HARI SREENIVASAN: A diplomatic incident involving the fugitive National Security Agency leaker escalated today. Spain said it was warned by an unnamed party that Edward Snowden was on board the Bolivian president’s plane on Tuesday. That plane was rerouted and forced to land in Austria with no sign of Snowden.
The rerouting brought demands for apology from a bloc of South American nations, and Bolivian President Evo Morales threatened to close the U.S. Embassy.
PRESIDENT EVO MORALES, Bolivia: My hand wouldn’t shake if it came to closing the embassy. We have dignity. We have sovereignty. Without the United States, we are better off politically and democratically. Without the World Bank or the International Monetary Fund, we are better off economically. We do not need them. We have other allies.
HARI SREENIVASAN: Snowden has reportedly applied for asylum in six new countries. The website WikiLeaks reported that, adding the countries won’t be identified to try to keep the U.S. from interfering in the applications.
Pope Francis signed a decree today clearing the way for two former popes to become saints. Pope John Paul II led the Roman Catholic Church for nearly 27 years before his death in 2005. His would mark the fastest elevation to sainthood in centuries. Pope John XXIII, who served from 1958 to 1963, will also be canonized, even though the Vatican has yet to confirm a requisite second miracle.
Michael Sean Winters of the National Catholic Reporter said Pope Francis’ choices were very deliberate.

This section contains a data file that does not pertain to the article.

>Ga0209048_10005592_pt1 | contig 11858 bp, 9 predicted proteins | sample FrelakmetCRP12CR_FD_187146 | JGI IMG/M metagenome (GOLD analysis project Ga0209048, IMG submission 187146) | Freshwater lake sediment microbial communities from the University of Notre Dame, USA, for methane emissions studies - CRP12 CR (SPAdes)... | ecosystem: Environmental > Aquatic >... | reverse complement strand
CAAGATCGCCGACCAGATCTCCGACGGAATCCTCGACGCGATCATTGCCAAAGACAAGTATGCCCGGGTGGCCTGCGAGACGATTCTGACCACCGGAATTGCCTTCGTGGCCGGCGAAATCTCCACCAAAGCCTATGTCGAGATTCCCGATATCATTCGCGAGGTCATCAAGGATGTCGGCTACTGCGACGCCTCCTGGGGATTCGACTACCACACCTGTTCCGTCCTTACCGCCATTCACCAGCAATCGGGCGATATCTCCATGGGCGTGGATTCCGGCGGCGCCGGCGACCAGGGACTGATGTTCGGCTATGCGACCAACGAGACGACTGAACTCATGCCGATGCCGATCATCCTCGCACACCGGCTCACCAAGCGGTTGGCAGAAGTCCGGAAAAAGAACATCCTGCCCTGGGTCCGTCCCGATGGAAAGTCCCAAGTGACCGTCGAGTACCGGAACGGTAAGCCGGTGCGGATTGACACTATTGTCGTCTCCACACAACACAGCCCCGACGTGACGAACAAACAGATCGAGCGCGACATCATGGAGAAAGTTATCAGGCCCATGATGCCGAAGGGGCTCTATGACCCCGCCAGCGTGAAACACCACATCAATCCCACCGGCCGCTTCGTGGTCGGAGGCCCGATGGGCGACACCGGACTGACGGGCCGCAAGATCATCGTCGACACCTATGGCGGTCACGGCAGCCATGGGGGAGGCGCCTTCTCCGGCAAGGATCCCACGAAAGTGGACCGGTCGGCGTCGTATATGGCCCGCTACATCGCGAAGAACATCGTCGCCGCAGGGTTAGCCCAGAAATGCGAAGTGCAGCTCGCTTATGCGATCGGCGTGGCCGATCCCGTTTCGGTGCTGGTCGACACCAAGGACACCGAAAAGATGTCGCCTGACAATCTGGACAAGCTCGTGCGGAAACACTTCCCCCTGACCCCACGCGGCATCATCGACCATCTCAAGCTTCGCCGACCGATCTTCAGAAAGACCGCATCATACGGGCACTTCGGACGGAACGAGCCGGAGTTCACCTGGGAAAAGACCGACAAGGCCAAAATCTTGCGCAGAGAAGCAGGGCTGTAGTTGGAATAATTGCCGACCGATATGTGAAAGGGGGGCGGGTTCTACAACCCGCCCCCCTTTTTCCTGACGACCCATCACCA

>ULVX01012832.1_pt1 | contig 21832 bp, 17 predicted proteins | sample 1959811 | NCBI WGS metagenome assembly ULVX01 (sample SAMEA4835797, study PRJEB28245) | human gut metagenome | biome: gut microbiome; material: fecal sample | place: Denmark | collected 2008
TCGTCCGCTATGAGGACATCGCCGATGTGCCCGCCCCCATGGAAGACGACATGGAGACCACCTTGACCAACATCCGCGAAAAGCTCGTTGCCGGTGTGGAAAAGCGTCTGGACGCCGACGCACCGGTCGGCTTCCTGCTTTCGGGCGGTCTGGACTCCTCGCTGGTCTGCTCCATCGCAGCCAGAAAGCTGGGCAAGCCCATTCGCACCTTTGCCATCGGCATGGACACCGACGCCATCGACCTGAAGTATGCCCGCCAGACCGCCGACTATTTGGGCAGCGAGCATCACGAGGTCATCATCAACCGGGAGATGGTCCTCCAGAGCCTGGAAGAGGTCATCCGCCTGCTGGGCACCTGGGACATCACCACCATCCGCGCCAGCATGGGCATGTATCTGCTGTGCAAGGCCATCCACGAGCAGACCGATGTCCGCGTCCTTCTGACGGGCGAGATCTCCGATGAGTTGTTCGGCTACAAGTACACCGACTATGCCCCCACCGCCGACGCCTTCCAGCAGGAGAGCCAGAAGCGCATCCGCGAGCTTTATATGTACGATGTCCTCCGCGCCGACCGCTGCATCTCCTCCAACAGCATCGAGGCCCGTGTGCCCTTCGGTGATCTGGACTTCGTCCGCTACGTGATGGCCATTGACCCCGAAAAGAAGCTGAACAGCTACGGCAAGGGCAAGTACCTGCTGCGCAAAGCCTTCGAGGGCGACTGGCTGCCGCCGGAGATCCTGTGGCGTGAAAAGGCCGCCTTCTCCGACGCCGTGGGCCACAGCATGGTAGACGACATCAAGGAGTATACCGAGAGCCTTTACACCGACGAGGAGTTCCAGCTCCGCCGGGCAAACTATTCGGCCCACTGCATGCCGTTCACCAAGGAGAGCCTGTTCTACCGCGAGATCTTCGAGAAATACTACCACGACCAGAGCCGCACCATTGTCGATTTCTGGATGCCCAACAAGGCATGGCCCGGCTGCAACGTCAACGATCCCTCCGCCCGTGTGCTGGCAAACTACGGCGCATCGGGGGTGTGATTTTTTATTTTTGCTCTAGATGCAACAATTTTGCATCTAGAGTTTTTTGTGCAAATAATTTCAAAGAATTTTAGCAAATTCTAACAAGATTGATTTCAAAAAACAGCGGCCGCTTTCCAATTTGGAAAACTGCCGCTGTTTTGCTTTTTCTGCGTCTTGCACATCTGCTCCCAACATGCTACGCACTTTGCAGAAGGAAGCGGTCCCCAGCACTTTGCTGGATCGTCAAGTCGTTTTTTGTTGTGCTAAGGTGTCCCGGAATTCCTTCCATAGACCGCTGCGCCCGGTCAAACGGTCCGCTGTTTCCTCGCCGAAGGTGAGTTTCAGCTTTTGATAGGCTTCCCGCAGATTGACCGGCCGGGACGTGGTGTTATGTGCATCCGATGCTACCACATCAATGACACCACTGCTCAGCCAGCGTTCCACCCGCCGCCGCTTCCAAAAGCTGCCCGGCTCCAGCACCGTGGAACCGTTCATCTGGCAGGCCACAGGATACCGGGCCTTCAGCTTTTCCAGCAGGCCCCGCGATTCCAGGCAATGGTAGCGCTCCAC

MICHAEL SEAN WINTERS, National Catholic Reporter: Pope Francis is a very astute man who is trying to send a signal that there are certain Catholics who are always invoking John XXIII and other Catholics who are always invoking Pope John Paul II. And Francis is trying to say there are two ways of living out the Christian vocation and the church needs them both. And I think that’s a very important message that we need to hear.
HARI SREENIVASAN: It was Ray Suarez who spoke with Winter earlier today. Find the full interview on our website, along with Ray’s blog post on the church’s saint-making process.
In Wisconsin, Republican Gov. Scott Walker signed a bill into law requiring that women who want abortions must first have an ultrasound. Abortion providers would have to point out the features of the fetus on the ultrasound before performing the procedure. The law takes effect on Monday, and Planned Parenthood and the American Civil Liberties Union have already filed lawsuits against it.
Police in California are investigating a fireworks accident that injured more than 30 people overnight in — northwest of Los Angeles. Officials said a firework at a Simi Valley park appeared to detonate prematurely and knock over a row of mortars. That sent live pyrotechnics into the crowd of some 10,000 Independence Day revelers. A triage area was set up at the site to treat many of the wounded. The victims ranged in age from 17 months to 78 years old.
The prosecution rested its case in the neighborhood watch murder trial of George Zimmerman in Florida. The defense argued for acquittal, claiming Zimmerman was defending himself and the state had failed to prove its case. Family members of the slain teenager, Trayvon Martin, took the witness stand, along with the coroner.
Martin’s mother, Sybrina Fulton, dismissed questions from the defense that the screams heard in a 911 recording on the night of the killing were not her son’s.
MARK O’MARA, Attorney for George Zimmerman: You certainly had to hope that that was your son screaming even before you heard it, correct?
SYBRINA FULTON, Mother of Trayvon Martin: I didn’t hope for anything. I just simply listened to the tape.
MARK O’MARA: And in your mind, as his mother, there was no doubt whatsoever that it was him screaming, correct?
SYBRINA FULTON: Absolutely.
HARI SREENIVASAN: Late today, Zimmerman’s mother testified on his behalf. She said it was her son screaming on the 911 call. It is still unknown if Zimmerman himself will take the stand in his own defense.
Those are some of the day’s major stories — now back to Judy